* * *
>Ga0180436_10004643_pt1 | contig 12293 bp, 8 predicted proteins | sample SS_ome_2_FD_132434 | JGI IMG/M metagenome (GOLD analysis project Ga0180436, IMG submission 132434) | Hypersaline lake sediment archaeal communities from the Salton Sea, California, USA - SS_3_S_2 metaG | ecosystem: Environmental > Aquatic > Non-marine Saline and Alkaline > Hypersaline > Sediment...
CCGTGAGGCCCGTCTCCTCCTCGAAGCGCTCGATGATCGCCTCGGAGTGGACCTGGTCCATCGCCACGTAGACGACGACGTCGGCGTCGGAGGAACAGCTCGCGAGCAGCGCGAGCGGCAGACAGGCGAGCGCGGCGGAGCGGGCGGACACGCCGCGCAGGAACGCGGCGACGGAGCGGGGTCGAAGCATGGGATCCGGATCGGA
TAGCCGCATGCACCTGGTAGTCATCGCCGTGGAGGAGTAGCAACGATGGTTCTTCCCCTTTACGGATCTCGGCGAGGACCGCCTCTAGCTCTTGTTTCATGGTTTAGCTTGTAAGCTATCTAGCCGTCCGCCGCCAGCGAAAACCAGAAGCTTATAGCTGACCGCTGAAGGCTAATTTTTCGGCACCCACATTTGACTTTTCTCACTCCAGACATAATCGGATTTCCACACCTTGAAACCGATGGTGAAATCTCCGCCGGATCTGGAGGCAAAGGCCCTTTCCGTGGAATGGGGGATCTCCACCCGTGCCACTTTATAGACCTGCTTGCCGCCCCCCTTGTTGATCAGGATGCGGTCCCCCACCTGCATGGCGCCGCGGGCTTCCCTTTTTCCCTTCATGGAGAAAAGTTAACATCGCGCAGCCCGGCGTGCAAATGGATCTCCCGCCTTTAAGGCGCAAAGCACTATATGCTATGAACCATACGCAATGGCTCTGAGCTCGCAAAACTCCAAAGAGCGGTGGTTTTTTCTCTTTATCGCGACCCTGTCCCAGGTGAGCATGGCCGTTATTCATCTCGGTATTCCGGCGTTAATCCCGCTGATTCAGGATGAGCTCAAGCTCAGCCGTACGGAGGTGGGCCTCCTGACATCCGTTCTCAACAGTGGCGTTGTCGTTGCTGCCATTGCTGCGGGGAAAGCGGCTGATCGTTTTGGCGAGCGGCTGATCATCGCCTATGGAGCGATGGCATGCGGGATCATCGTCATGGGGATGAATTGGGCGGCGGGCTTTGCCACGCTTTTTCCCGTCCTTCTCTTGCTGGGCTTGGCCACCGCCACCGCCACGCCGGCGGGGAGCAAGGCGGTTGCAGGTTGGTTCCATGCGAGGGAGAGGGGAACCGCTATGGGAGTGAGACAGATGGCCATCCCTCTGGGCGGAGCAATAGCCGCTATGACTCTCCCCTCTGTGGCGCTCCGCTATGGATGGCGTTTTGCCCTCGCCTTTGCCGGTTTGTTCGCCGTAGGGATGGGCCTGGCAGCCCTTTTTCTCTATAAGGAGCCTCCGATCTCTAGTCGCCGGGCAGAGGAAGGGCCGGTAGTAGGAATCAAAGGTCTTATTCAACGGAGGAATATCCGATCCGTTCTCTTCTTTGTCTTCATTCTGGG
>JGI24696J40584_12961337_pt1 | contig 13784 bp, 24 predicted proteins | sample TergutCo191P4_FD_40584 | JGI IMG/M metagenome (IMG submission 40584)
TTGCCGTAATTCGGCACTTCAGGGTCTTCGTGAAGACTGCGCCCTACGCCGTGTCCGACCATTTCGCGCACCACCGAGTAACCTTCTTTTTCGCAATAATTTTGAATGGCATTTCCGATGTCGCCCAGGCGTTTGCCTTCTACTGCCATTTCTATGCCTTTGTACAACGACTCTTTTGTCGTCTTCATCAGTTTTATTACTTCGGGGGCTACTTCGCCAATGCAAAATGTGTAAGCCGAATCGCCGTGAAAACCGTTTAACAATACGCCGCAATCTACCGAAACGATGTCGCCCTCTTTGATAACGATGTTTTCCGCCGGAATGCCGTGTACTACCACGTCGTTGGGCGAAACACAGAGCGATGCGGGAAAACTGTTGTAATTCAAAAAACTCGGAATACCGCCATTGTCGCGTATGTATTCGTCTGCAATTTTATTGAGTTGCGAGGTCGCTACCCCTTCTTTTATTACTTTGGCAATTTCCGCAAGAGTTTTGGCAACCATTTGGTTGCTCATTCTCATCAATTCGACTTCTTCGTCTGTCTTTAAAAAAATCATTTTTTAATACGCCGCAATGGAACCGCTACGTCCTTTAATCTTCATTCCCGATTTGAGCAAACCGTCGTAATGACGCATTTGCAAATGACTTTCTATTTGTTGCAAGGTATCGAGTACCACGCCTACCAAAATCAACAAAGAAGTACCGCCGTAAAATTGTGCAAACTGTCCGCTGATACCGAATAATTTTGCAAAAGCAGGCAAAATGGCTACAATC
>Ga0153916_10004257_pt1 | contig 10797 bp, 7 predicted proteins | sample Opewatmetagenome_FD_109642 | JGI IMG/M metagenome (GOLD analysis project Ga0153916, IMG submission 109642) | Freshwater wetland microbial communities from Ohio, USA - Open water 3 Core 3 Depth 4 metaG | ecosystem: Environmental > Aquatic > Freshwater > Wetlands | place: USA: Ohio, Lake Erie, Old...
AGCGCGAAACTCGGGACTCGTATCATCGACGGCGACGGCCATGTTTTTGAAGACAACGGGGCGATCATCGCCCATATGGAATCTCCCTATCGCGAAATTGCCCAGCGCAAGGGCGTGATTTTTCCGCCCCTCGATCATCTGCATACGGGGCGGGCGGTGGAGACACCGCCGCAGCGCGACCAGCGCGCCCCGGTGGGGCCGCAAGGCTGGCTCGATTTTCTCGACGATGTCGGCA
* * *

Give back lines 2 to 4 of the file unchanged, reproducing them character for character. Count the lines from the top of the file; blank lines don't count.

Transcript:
CCGTGAGGCCCGTCTCCTCCTCGAAGCGCTCGATGATCGCCTCGGAGTGGACCTGGTCCATCGCCACGTAGACGACGACGTCGGCGTCGGAGGAACAGCTCGCGAGCAGCGCGAGCGGCAGACAGGCGAGCGCGGCGGAGCGGGCGGACACGCCGCGCAGGAACGCGGCGACGGAGCGGGGTCGAAGCATGGGATCCGGATCGGA
TAGCCGCATGCACCTGGTAGTCATCGCCGTGGAGGAGTAGCAACGATGGTTCTTCCCCTTTACGGATCTCGGCGAGGACCGCCTCTAGCTCTTGTTTCATGGTTTAGCTTGTAAGCTATCTAGCCGTCCGCCGCCAGCGAAAACCAGAAGCTTATAGCTGACCGCTGAAGGCTAATTTTTCGGCACCCACATTTGACTTTTCTCACTCCAGACATAATCGGATTTCCACACCTTGAAACCGATGGTGAAATCTCCGCCGGATCTGGAGGCAAAGGCCCTTTCCGTGGAATGGGGGATCTCCACCCGTGCCACTTTATAGACCTGCTTGCCGCCCCCCTTGTTGATCAGGATGCGGTCCCCCACCTGCATGGCGCCGCGGGCTTCCCTTTTTCCCTTCATGGAGAAAAGTTAACATCGCGCAGCCCGGCGTGCAAATGGATCTCCCGCCTTTAAGGCGCAAAGCACTATATGCTATGAACCATACGCAATGGCTCTGAGCTCGCAAAACTCCAAAGAGCGGTGGTTTTTTCTCTTTATCGCGACCCTGTCCCAGGTGAGCATGGCCGTTATTCATCTCGGTATTCCGGCGTTAATCCCGCTGATTCAGGATGAGCTCAAGCTCAGCCGTACGGAGGTGGGCCTCCTGACATCCGTTCTCAACAGTGGCGTTGTCGTTGCTGCCATTGCTGCGGGGAAAGCGGCTGATCGTTTTGGCGAGCGGCTGATCATCGCCTATGGAGCGATGGCATGCGGGATCATCGTCATGGGGATGAATTGGGCGGCGGGCTTTGCCACGCTTTTTCCCGTCCTTCTCTTGCTGGGCTTGGCCACCGCCACCGCCACGCCGGCGGGGAGCAAGGCGGTTGCAGGTTGGTTCCATGCGAGGGAGAGGGGAACCGCTATGGGAGTGAGACAGATGGCCATCCCTCTGGGCGGAGCAATAGCCGCTATGACTCTCCCCTCTGTGGCGCTCCGCTATGGATGGCGTTTTGCCCTCGCCTTTGCCGGTTTGTTCGCCGTAGGGATGGGCCTGGCAGCCCTTTTTCTCTATAAGGAGCCTCCGATCTCTAGTCGCCGGGCAGAGGAAGGGCCGGTAGTAGGAATCAAAGGTCTTATTCAACGGAGGAATATCCGATCCGTTCTCTTCTTTGTCTTCATTCTGGG
>JGI24696J40584_12961337_pt1 | contig 13784 bp, 24 predicted proteins | sample TergutCo191P4_FD_40584 | JGI IMG/M metagenome (IMG submission 40584)